"Hello hello hello," restaurateur Dominique D'Ermo called from his vantage point atop a stepladder over the crowd, "this will be a day of fun. Do not fight. Do not push one another. And drink some champagne when you are done . . . "

With that the cork popped on a Jeroboam of bubbly and the waiters and waitresses were off, more than 100, mostly from the Washington area, each balancing a tray with a split of champagne and two empty glasses.

Dominique's Yourth annual Bastille Day waiters race down Pennsylvannia Avenue to the White House and back was under way.

At a race-side table comedian Mark Russell sat behind sunglasses smoking a cigar. "I never had a waiter in my life who worked that fast." he said.

Seven minutes and 38 seconds later it was over, the winner William Wilkinson, a waiter at the Foundry in Georgetown, and a paralegal student at Georgetown University. And incidentally, a marathoner in the Marine Reserves who does 10 miles a day - without tray. Wilkinson was barely winded as he glided to the tape, where he paused and took one careful step to a champagne bucket full of Eisenhower silver dollars.

Wilkinson barely broke a sweat. "A fast walk - it's like you always keep one foot on the ground, and exagerated walk." Wilkinson practiced for two nights earlier in the week by marching around the Kennedy Center carrying a water bottle but his immediate plans were for work at The Foundry last night.

More immediately, Jorge Camacho was startling Dominique's customers with a gruff, "What do you want?" The abrupt Bolivian has just finished third as the favorite-son entry, but now he was tending bars as the party moved on to the real business of the day - the chatter and drinking Dominique's regular customers were carrying on at the sidewalk tables along Pennsylvania Avenue.

At one table Russell was holding court under the Cinzano awning. "I propose a toast to Marie Antoinette," he said. "There was someone who knew how to keep a low profile." But how Russell could lift his glass a waiter at an adjoining table opened yet another bottle of champagne, and the cork arced through the air and landed in Russell's glass with a slight plop.

His drinking companion, and another steady customer, David Waters, hoisted his own glass and said reverently, "I think Dominique's a genius - he's figured out how to close every other restaurant downtown for two hours." With that Walters lapsed into his impersonation of the French ambassador. "Did you know the key to the Bastille was out at Mount Vernon?" he asked. "The French gave it to George Washington, you know." Dominique himself rushed around, oblivious to the cheers that had switched from "Viva la France" to "Viva Dominique".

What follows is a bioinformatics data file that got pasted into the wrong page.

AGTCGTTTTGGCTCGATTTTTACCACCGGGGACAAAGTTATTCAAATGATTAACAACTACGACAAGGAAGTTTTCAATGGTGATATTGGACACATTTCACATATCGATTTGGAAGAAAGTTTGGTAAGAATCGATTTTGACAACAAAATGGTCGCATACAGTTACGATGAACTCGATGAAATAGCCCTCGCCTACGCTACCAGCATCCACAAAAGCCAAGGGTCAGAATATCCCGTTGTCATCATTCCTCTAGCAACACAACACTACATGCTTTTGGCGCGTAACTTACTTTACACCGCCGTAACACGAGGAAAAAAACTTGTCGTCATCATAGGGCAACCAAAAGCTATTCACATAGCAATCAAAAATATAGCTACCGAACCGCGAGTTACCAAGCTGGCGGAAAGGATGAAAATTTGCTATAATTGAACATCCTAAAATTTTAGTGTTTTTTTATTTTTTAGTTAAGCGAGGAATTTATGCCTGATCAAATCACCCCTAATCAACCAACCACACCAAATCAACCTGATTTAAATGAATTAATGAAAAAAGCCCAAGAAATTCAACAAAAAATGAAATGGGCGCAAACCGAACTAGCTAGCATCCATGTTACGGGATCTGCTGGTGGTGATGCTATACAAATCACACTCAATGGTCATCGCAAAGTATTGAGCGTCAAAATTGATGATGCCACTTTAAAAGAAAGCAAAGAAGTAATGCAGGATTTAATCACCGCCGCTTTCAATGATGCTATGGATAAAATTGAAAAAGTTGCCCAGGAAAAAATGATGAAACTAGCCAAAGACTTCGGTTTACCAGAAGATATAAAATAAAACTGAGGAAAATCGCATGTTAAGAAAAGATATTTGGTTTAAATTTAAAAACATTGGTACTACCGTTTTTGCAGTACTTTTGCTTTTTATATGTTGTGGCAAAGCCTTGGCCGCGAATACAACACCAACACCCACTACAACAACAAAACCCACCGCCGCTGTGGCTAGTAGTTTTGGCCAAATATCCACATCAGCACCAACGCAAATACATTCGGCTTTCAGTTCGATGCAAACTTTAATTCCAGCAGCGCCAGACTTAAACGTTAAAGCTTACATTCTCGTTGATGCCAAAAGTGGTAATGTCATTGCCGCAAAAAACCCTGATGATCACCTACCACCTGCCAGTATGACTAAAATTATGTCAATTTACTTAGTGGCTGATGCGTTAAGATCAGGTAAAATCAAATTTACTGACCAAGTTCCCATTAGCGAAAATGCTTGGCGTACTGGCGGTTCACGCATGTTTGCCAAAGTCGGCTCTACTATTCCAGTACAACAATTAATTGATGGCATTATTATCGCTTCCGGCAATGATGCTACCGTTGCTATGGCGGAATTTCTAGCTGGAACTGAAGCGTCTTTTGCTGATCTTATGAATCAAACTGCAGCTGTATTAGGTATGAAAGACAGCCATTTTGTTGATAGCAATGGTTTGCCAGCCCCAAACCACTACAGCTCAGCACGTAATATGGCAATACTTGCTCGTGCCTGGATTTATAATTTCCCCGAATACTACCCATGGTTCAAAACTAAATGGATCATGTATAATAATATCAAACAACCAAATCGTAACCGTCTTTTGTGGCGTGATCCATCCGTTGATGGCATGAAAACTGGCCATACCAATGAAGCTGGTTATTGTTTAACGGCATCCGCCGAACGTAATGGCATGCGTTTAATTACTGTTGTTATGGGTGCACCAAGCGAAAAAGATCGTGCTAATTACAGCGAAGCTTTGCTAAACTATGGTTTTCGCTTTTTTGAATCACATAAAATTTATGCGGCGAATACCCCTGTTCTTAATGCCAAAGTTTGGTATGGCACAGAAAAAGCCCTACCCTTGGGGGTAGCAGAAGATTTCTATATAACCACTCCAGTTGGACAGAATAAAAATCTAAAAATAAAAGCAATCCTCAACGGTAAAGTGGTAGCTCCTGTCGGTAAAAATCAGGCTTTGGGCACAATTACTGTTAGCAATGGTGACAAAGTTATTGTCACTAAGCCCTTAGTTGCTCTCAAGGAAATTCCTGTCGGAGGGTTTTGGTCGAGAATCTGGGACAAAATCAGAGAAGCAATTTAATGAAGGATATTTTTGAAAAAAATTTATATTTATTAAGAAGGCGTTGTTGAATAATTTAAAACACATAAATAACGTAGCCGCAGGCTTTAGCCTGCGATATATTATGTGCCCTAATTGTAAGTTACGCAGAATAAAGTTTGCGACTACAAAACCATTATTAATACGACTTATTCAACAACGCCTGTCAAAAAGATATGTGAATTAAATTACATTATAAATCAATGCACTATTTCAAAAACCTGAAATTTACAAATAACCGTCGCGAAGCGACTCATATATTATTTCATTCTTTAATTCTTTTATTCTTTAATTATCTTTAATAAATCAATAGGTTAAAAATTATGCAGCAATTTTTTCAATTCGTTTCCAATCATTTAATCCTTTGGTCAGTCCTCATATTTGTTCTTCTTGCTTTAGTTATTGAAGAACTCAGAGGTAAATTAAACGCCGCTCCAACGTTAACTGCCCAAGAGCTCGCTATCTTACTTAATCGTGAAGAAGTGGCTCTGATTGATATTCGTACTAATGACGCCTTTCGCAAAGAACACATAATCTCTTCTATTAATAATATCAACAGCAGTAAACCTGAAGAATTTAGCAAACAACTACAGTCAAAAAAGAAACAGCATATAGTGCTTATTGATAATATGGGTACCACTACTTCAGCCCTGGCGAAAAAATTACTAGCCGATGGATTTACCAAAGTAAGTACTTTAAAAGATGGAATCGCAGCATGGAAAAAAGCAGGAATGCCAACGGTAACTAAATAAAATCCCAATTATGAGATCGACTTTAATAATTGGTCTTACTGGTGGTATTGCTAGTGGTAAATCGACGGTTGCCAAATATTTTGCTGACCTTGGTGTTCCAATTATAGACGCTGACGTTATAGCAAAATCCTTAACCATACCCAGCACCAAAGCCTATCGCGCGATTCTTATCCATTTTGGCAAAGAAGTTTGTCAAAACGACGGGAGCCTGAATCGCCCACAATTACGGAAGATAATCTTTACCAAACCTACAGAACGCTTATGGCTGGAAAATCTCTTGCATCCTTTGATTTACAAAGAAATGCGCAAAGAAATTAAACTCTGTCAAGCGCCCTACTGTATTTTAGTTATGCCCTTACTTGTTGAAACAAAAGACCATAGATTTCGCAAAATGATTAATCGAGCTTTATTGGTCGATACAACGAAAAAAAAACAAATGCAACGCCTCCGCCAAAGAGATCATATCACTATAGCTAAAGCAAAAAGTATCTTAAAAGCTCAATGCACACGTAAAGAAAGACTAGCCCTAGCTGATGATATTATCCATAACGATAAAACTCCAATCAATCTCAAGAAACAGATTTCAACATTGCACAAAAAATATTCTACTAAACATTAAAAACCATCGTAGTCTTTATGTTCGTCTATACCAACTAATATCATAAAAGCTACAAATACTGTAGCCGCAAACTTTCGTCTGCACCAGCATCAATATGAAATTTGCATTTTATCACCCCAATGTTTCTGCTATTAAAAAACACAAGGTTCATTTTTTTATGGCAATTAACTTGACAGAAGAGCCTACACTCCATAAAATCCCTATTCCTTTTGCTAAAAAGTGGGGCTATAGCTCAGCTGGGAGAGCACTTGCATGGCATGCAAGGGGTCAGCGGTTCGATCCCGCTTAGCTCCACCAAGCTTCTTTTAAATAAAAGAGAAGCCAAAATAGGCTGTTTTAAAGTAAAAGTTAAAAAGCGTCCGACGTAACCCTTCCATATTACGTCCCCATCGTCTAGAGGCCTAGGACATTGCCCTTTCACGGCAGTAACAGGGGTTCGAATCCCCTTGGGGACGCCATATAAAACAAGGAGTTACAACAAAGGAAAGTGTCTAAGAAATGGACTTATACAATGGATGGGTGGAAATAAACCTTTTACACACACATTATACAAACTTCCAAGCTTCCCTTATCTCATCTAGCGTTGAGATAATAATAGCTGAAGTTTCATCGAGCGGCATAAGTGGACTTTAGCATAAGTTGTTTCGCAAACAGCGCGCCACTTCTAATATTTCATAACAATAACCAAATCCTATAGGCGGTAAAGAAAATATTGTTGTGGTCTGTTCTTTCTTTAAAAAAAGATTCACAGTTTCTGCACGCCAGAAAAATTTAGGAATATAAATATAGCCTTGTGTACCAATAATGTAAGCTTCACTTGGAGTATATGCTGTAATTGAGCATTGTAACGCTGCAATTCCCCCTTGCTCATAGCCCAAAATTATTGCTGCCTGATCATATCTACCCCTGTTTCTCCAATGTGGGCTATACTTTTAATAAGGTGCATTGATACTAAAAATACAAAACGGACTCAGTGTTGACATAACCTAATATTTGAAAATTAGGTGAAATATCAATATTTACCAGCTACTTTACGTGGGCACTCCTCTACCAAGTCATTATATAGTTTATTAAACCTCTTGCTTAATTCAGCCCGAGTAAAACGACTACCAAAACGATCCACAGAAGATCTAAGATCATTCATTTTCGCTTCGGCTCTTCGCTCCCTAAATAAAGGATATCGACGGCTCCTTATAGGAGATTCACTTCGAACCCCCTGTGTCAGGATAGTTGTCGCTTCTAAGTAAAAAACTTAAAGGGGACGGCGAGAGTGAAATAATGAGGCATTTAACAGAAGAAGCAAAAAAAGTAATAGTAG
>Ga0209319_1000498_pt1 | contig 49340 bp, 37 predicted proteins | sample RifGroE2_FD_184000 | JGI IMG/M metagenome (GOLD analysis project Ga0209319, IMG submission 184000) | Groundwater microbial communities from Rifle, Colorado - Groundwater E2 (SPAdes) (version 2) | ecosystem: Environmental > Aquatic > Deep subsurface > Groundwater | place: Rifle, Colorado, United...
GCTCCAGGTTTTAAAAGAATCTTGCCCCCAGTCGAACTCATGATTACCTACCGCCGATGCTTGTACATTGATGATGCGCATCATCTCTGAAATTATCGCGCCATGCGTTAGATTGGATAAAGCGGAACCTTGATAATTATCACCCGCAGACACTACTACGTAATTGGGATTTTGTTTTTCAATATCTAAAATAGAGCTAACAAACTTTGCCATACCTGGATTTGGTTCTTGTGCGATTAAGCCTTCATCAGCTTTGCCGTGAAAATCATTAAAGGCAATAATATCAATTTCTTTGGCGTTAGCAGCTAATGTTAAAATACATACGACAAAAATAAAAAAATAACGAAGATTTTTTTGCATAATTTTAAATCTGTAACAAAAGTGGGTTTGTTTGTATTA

"No, no, no," he scolded a waiter, "give the band only one glass of champagne apiece, not one bottle!" His dizzying pace caught up with him and he collapsed into a chair at one of the tables.

"Did you see the people - all the way to the White House," he exclaimed. "I wish it could be like this there would be no more war or revolution, no more 1789."

Dominique gestured toward the bagpipers, seemingly out of place in their kilts and with their skirling music. "That's why I have the Irish band here," Dominique said, apparently forgetting for the nonce that the bagpipe is a Scottish instrument, "to teach the Irish love and fun, how not to make war."

The excitement down on Pennsylvcannia provided a distinct contrast to the sedate affair up at the elegant chateau-like French embassy, where Ambassador Francois de Laboulaye was giving a party for more than 700 French citizens. De Laboulaye made a short speech, punctuated by the popping of corks, and the crowd sang a quiet "Marseillaise", but then the champagne poured and the party swung into gear.

"I was born here," noted De Laboulaye, the son of a former ambassador, "and these celebrations never change. They just get bigger."

He stepped out of the way of a strolling accordionist, who had incited several partygoers into impromptu jigs. Knots of Americans stood under the trees to the side, eating Popsicles and drinking the Coca-Cola that had been thoroughly provided, the peals of laughter at Gallic jokes for the most part escaping them.

"I can stay only for a short while," De Laboulaye said. He was preparing for the ball last night at the Mayflower thrown by the French war veterens. "I will go only for a short time," the ambassador laughed. "I am very busy, even on Bastille Day. But at least I do not have to make a speech."